“I didn’t realize how beautiful a child actually sounds.”
It’s an incredible line from an interview with Joanne Milne. The 40-year-old British woman, deaf since birth, had just received a cochlear implant.
The only thing more moving than the interview was the video showing her break down in tears as a nurse calls out the days of the week and she hears for the first time.
The video went viral. It also led to a lot of musing on Twitter about what music people would introduce to someone who had never heard a harmony before. Offers included Gershwin’s “Rhapsody In Blue,” Monteverdi’s “Beatus Vir,” and The Beatles’ “Here Comes The Sun.”
Writer Jojo Moyes then spoiled the fun by linking to a video on YouTube that shows what people actually hear when they begin using a cochlear implant:
It’s not pretty pouvez trouver.
The brain does later adjust to the sounds coming in through the implant, but the video does suggest that it might be a good idea to hold off on that must-listen music list, at least until the formerly deaf person adjusts to their new ability.
Joanna Milne isn’t the only person to be filmed in an emotional, inspiring video as she hears her first sounds. YouTube actually returns more than half a million videos in return for a search for “hearing for the first time” and while those won’t all mark the moment deafness ended, they do include children hearing their mothers for the first time and mothers hearing their children for the first time.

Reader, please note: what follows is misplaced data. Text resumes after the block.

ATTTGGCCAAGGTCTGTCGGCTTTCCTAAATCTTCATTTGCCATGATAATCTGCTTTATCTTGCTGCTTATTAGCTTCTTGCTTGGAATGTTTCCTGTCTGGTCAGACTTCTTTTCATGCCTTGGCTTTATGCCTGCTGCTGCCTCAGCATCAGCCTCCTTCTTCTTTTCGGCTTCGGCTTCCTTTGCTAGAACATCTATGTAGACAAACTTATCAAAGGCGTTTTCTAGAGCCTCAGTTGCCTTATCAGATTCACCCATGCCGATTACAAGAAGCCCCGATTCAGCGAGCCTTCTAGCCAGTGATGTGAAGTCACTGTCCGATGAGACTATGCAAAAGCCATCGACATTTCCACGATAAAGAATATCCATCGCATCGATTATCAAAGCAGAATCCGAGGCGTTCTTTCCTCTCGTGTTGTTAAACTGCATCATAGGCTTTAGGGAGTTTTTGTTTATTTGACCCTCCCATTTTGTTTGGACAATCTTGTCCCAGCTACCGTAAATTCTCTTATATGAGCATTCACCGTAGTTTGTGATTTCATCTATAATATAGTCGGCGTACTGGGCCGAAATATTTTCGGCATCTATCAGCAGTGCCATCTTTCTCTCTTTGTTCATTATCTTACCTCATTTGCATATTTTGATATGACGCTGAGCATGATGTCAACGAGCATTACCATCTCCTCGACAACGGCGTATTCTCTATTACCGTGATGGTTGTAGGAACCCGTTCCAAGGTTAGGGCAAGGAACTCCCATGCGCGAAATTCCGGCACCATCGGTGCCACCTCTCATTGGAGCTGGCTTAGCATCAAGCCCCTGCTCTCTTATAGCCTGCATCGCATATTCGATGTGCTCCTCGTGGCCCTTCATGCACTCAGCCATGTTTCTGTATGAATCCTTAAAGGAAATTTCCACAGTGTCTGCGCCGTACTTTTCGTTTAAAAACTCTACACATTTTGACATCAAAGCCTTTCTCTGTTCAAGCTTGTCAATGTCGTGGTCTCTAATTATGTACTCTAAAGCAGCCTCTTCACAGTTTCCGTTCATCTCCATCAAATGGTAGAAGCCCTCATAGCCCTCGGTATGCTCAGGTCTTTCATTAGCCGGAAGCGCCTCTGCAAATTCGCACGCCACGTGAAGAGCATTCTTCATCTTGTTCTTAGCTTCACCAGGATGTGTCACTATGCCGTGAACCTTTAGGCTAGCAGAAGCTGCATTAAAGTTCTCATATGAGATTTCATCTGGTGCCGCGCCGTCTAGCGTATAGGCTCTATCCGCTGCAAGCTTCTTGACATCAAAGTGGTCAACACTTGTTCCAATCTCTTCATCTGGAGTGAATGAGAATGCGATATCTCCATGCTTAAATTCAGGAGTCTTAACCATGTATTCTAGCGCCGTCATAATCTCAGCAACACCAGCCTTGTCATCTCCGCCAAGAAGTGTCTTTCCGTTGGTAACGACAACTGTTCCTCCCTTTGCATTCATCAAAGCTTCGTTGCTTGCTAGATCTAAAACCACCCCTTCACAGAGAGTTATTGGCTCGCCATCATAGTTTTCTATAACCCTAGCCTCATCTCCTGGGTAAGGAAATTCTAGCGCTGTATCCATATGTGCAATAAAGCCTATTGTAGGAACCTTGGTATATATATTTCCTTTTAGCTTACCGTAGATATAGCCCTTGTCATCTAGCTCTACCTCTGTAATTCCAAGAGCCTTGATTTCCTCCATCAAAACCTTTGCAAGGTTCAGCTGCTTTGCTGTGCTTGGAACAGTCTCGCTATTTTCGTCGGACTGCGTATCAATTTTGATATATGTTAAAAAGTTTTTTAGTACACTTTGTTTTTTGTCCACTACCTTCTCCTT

It’s always uplifting and moving, and it makes us recall just how much we take for granted.
We’ve never had it so good
As musicians, we listen to music all the time. We have stacks of DVDs that we might even still play. We have iPods and phones filled with playlists, and we have subscriptions to streaming services that can give us just about any artist we want at any time we want to hear them.
At no time in history has anyone ever had so much access to so much music.
And if we want to hear live music, we no longer need to own a chamber orchestra, go to church or hope to receive an invitation to a ball. Live concerts take place all the time and as musicians, we’re capable of sitting at our pianos or pulling out our violins and creating music ourselves.
It’s a remarkable freedom that like hearing itself, we take for granted.
Each day since that video was posted, Joanne Milne has been adjusting to the sounds her implant has been delivering to her. Voices are becoming clearer. Sounds are becoming more familiar. Words are starting to have a form other than written. And at the same time, she’ll be getting used to hearing music and coming to understand that it’s not only a child’s voice that is beautiful but music as well.
It’s something we can’t realize, but we can remember.